This section doesn’t currently include any content. Add content to this section using the sidebar.

Image caption appears here

Add your deal, information or promotional text

What You Need To Know When Pruning Hibiscus

What You Need To Know When Pruning Hibiscus

If you're thinking of adding a tropical vibe to your garden, hibiscus plants are an awesome choice. They bring loads of colorful flowers, especially in the middle and end of the summer, making your garden pop with beauty. To keep them healthy and vibrant, it's wise to prune your hibiscus after their winter dormancy. Let's check out some tips on how to do this, including the most effective techniques.

Why Prune Your Hibiscus?

Pruning your hibiscus helps it wake up from its dormant winter phase. This way, it can grow new branches and fuller, bushier leaves. Plus, by cutting away any dead, sick, or hurt leaves and branches, you're helping your hibiscus stay healthy. Besides, it keeps your plant looking stunning when it's in full bloom! If you skip pruning, it might grow too tall, bendy, and top-heavy in all sorts of directions, making it look a bit messy.

When’s the Best Time to Prune?

The timing for pruning your hibiscus depends on where you live. Some hibiscus, like the Hardy Hibiscus native to the United States, do best with a trim in late winter or early spring. On the other hand, you can treat your Tropical Hibiscus as a perennial (for areas with cold climate) and annual (for tropical settings). In this case, only hard prune your Tropical Hibiscus annually, at every end of its growing season, while thinning its foliage through spring, summer, and autumn.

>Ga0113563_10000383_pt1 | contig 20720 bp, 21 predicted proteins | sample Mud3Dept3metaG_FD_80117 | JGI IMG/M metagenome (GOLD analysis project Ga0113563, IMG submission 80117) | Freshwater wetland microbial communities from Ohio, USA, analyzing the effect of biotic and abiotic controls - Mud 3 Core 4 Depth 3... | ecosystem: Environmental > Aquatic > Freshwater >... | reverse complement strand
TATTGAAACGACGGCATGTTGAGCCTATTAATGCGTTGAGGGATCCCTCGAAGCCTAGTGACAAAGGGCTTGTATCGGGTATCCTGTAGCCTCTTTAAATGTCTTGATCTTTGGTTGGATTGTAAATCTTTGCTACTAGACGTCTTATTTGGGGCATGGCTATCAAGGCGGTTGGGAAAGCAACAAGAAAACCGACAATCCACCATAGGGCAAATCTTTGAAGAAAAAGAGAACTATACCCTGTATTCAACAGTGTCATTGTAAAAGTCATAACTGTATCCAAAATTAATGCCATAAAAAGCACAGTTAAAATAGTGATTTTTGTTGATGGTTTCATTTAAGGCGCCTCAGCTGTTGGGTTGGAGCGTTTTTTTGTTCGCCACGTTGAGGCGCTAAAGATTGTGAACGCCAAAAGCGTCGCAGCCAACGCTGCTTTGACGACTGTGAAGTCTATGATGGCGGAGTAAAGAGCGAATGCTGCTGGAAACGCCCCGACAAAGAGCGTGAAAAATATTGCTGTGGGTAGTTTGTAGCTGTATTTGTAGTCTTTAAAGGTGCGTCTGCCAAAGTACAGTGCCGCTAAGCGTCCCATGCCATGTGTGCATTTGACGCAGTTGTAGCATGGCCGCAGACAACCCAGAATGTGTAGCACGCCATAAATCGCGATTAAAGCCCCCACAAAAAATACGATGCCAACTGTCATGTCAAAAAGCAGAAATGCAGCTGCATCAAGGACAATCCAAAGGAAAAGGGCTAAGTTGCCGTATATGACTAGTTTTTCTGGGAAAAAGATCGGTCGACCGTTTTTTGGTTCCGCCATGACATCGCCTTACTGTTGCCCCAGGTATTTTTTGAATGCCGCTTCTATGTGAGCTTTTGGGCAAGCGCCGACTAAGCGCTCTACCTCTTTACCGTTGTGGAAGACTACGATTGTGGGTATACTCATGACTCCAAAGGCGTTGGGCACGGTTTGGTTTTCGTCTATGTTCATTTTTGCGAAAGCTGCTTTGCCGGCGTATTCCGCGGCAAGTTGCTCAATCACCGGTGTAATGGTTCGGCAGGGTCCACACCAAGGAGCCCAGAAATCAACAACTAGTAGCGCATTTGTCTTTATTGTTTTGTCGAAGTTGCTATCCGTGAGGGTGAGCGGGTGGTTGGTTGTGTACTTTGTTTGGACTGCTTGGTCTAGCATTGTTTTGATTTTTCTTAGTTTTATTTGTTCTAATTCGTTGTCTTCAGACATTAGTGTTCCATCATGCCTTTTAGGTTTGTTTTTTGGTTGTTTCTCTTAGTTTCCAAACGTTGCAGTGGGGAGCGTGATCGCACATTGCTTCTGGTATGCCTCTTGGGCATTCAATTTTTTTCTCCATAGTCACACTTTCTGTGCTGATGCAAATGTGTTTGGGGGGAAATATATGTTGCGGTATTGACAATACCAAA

Tools You'll Need

You don't need a lot of tools to prune your hibiscus. A good pair of pruning shears is usually all you need. Just make sure they're sharp, clean, and comfortable to hold, like our EnduroPRO pruning shears.

 Should You Deadhead Your Hibiscus?

You don't have to, but getting rid of those old flowers can make your hibiscus look even better. It helps the plant make new blooms and keeps it looking healthy. If you decide to deadhead, do it as soon as you see flowers starting to fade and wilt. To deadhead, simply snap off the stem below the faded or wilted flower, right at the point where it connects with the main limb. If you prefer using your pruners to deadhead, make sure that the blades are clean and sharp enough to make precise cuts. Dull and dirty tools can carry disease-causing bacteria, so remember to clean your garden pruners, especially the blades, before deadheading.

How To Prune Your Hibiscus

Trimming your hibiscus isn't tricky at all. For individual branches, locate the leaf node, a point that looks like bumps in which leaves emerge. Once you've found the leaf node, trim just above it to encourage the plant to grow a bushy growth right where you cut.

Want a branch to grow in a certain way? Use sharp pruners to make a slanted cut in the direction you want it to grow. Leave 2-3 nodes on the branches for new growth. And, remember, don't prune more than one-third of the plant at once.

As a rule of thumb, it's also good to cut out any dead, sick, or crisscrossing branches to keep your hibiscus looking its best.

That's it! Just follow these easy steps to keep your hibiscus looking great and growing healthy. Just be careful not to prune too much, and your plant will reward you with stunning blooms when it's time to show off!